Background: Capsaicin has been found to act on the capsaicin sensitive afferent nerves in animal experiments.
Aim: The specific action of capsaicin on sensory afferent nerves affecting gastrointestinal (GI) functions was investigated in human GI physiology and pathology using pharmacological approaches.
Materials and methods: Observations were carried out in 98 normal healthy human subjects and in 178 patients with different gastrointestinal diseases (gastritis, erosions, ulcer, polyps, cancer, inflammatory bowel diseases, colorectal polyps, cancers). The gastric secretory responses and their chemical composition, gastric emptying, sugar loading test, gastric transmucosal potential difference (GTPD) were investigated following with administration of (a) capsaicin alone, (b) ethanol alone or with capsaicin, and (c) indomethacin-induced gastric mucosal microbleeding with or without capsaicin, both before and after 2 weeks capsaicin treatment. Immunohistochemical investigations were performed to establish the presence of the capsaicin (vanillinoid) receptor (TRVP1), CGRP and SP in the whole GI tract. Conventional molecular pharmacological methods were applied to study the effects of capsaicin and other drugs for their inhibitory effects on the gastric basal acid output.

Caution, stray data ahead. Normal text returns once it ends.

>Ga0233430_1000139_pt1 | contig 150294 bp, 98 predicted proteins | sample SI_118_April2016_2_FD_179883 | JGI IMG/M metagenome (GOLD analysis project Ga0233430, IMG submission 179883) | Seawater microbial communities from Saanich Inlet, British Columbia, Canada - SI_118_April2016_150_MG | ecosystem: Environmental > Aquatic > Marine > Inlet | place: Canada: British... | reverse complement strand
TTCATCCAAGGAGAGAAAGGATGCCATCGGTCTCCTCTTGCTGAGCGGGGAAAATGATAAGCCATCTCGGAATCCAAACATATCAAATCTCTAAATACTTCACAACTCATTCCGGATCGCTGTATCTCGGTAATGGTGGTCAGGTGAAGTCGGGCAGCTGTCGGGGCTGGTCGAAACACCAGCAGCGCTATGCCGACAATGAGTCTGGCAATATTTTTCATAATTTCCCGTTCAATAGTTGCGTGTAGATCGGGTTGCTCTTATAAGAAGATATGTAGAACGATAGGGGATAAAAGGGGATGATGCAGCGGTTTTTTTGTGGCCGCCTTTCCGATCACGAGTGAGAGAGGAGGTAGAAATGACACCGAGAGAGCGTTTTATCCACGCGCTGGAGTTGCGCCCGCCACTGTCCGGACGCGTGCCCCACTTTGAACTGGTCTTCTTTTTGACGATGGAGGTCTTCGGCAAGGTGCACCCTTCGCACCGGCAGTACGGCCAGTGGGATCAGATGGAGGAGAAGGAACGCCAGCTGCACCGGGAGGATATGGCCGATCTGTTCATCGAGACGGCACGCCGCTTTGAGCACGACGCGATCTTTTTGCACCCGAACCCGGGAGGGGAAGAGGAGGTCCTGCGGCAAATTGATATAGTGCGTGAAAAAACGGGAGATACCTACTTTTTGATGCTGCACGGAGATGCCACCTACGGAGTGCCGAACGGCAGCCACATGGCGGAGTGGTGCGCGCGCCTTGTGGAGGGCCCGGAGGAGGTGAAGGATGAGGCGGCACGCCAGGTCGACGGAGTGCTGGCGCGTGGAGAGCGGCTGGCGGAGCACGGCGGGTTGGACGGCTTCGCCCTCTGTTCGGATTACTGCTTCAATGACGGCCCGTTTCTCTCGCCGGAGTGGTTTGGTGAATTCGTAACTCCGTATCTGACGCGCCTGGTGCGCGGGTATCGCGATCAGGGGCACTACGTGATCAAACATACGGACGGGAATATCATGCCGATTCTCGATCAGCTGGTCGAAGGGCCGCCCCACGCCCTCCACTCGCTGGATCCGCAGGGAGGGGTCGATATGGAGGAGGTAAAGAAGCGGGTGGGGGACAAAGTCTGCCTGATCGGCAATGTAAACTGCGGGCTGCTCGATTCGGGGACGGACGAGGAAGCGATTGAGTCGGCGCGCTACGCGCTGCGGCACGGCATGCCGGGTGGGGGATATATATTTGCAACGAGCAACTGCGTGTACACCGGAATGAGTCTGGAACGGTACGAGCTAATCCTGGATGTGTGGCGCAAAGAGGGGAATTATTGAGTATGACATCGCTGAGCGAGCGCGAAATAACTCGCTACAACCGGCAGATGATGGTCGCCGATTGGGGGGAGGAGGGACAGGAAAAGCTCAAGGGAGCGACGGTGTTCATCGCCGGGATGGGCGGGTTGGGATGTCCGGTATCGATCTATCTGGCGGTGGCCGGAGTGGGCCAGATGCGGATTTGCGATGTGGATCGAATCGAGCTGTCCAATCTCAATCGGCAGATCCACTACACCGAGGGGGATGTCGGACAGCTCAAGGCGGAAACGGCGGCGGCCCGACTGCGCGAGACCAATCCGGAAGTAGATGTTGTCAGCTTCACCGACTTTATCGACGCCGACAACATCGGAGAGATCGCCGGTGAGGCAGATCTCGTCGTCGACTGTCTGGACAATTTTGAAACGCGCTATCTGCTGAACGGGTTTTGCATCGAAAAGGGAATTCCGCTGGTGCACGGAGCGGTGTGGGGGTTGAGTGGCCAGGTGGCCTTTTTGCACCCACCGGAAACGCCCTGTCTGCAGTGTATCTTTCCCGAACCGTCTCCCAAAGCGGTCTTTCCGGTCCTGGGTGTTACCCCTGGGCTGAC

Results: Capsaicin decreased the gastric basal output, enhanced the "non parietal" (buffering) component of gastric secretory responses, gastric emptying, release of glucagon. Capsaicin prevents the indomethacin- and ethanol-induced gastric mucosal injury, while capsaicin itself enhanced the gastric transmucosal potential difference (GTPD). The capsaicin reactive receptors, TRVP1, CGRP, SP were detected in the GI mucosa in patients with different GI disorders, but their presence varied in acute and chronic GI disorders.
Conclusion: Application of capsaicin offers a new research tool for understanding the vanilloid-related events of human GI functions in relation to normal physiology and in disease states and the use of pharmacological agents affecting these receptor mediated changes.